The Emotional Impact of Alopecia

Hair Loss Can Feel Overwhelming At Any Stage in Life

Whether you’re male, female, young or old, losing your hair and having your physical appearance change can cause distress. But you’re not alone!

Alopecia is not a life-threatening condition, but it can certainly change your life. There are three types of alopecia, which is a general term for hair loss. Alopecia areata is the most common and refers to coin-sized bald patches which appear on the scalp. If the entire scalp is affected, then this is known as alopecia totalis, and if it eradicates hair from the whole body, this is alopecia universalis.

Alopecia can affect any person, male or female at any stage in life. It is thought to be an autoimmune condition where the body attacks the hair follicles, causing the hair to stop growing. Being diagnosed with alopecia at any time can be both shocking and distressing, which has a huge impact on your emotions.

When You’re Diagnosed

Before receiving a formal diagnosis, you or a family member may start to notice that your hair is falling out more rapidly than it should be. Sometimes it is other people close to you who spot that bald patches are forming on your head. This can be extremely hard to come to terms with, and waiting for an appointment with a GP, or a referral with a dermatologist can feel like an eternity. There are thought to be links between alopecia and stress, which becomes a vicious circle as it’s hard to stay relaxed when dealing with hair loss. You might also feel frustrated that there’s no cure for alopecia. Some people in the early stages of diagnosis may be given treatment, although this isn’t available on the NHS. Finasteride is suitable for male pattern baldness and minoxidil can be used for both male and female hair loss. The effectiveness of these drugs is limited as they don’t work on everyone and are expensive.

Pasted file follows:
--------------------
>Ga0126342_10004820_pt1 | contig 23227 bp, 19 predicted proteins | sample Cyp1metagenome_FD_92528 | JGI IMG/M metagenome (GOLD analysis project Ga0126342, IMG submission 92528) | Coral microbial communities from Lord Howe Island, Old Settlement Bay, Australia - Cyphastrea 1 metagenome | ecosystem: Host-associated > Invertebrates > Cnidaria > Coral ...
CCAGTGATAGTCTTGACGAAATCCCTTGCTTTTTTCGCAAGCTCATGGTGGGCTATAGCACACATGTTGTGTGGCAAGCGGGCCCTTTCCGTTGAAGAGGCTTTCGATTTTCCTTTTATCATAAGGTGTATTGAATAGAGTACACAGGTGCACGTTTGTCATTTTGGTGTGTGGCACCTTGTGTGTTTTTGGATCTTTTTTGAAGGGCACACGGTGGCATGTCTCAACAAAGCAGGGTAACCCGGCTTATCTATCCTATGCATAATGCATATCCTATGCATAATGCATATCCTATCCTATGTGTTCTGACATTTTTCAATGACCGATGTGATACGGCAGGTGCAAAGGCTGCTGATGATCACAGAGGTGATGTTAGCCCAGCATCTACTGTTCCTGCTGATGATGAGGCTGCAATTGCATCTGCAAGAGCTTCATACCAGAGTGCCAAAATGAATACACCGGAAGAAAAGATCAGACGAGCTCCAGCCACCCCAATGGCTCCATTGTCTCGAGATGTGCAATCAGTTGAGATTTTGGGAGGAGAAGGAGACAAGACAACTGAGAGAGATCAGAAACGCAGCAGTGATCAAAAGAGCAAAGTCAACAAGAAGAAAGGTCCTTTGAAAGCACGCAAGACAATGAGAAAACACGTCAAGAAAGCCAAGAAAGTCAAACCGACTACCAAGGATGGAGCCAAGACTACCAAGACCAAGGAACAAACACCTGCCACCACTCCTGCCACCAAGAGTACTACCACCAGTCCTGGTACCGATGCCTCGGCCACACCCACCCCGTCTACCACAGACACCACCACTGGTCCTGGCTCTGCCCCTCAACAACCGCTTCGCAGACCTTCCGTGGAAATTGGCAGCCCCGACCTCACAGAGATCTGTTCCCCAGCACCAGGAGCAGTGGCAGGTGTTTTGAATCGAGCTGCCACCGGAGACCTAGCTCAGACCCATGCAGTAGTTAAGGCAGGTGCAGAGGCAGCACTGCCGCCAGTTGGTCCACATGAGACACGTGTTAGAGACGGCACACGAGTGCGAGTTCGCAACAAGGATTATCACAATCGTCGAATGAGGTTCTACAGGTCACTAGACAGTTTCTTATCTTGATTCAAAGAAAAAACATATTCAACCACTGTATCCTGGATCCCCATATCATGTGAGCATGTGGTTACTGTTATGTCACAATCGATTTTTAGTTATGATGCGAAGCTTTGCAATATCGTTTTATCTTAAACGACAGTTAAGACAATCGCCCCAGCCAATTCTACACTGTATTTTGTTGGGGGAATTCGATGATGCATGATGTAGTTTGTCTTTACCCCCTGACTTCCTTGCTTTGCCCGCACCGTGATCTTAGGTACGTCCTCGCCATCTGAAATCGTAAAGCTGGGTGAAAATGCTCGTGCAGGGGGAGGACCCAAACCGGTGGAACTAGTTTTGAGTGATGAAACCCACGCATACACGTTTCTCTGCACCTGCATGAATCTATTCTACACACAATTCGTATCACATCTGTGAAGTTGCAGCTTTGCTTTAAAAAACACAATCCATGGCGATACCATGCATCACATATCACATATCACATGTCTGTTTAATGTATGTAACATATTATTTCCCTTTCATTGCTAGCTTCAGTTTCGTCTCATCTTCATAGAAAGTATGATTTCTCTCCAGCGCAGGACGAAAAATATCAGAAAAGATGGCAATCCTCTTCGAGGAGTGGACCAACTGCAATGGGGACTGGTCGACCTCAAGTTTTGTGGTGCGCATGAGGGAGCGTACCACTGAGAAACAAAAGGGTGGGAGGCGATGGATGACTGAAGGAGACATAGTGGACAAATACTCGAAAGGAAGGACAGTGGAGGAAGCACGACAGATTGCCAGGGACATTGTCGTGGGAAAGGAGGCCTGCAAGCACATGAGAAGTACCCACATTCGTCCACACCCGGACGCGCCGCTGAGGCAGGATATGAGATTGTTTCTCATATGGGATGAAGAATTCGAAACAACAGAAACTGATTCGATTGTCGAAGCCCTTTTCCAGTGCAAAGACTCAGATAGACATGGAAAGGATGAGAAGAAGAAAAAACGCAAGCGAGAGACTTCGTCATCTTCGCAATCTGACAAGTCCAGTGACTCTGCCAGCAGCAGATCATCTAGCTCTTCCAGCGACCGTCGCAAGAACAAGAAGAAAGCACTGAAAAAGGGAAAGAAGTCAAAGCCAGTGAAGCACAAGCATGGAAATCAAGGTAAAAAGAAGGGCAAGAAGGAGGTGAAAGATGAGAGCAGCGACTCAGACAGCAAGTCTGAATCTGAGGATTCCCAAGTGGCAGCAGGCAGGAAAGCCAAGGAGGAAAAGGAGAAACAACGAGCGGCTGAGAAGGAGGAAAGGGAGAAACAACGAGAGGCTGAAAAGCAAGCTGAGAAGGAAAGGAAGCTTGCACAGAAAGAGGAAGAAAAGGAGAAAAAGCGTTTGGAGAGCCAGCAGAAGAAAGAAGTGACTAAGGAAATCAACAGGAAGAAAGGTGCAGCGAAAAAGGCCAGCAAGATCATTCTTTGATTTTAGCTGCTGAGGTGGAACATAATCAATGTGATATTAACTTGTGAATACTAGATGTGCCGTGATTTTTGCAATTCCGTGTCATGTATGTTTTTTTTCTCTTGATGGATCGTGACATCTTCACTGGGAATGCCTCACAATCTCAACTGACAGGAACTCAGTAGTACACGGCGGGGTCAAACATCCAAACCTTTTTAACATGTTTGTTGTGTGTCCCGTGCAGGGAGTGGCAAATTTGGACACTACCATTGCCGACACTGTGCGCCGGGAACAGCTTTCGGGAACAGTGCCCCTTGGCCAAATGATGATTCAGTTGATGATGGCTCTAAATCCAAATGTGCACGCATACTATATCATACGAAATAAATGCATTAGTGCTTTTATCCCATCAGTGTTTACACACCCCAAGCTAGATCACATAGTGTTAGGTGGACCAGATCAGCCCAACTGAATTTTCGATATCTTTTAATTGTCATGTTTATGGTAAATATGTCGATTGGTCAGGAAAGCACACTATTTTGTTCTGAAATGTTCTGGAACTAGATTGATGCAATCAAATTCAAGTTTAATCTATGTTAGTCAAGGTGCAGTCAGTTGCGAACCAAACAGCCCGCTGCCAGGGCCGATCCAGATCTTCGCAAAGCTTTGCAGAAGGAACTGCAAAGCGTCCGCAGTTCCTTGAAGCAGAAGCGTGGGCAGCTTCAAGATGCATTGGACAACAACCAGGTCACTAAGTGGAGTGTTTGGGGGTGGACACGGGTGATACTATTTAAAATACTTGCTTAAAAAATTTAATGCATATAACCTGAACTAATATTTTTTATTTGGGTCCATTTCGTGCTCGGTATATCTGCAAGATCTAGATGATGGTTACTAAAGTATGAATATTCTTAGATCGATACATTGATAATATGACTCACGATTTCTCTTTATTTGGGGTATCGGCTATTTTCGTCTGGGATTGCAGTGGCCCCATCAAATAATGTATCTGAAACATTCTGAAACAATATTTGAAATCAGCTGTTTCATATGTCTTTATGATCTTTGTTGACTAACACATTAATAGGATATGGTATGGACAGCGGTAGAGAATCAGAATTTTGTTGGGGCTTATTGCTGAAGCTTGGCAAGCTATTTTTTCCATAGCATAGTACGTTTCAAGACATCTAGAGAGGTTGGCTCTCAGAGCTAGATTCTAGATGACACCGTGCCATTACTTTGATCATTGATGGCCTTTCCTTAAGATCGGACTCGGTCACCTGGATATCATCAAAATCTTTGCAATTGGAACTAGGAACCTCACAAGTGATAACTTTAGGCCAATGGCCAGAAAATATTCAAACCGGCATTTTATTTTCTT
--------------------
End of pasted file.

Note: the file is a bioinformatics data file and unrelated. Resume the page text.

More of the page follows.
Alopecia in Children

Some people are diagnosed in early childhood, which may be easier as young children won’t know any different. However, youngsters will also have to contend with other schoolkids asking insensitive questions about why they haven’t got any hair. Secondary school children may find it particularly difficult as teenage years are often associated with body consciousness and the supposed importance of things like learning to style your hair or shape your eyebrows!

Alopecia in Adults

Both men and women can be affected – it may seem that men should be more prepared for hair loss, but even though society is used to seeing males with a bald head, it can still be distressing for a man to come to terms with a radical change in appearance. Feelings of frustration, anger and anxiety can be common across both sexes. Many women with alopecia opt to wear wigs for alopecia. These are customised for your individual style and head shape, allowing you to feel like you once again. Made from 100% real hair, these wigs are cool, comfortable and move perfectly to emulate a real head of hair. They’re a really important way for people to regain some confidence following a diagnosis of alopecia.

If you’re struggling with the emotions of alopecia, whether you’re recently diagnosed or have experienced the condition for some time, it can be comforting to share your story with others who may be going through the same situation. Reach out to a local alopecia support group or an online forum and pick up tips on how to cope, whilst letting out some of your feelings.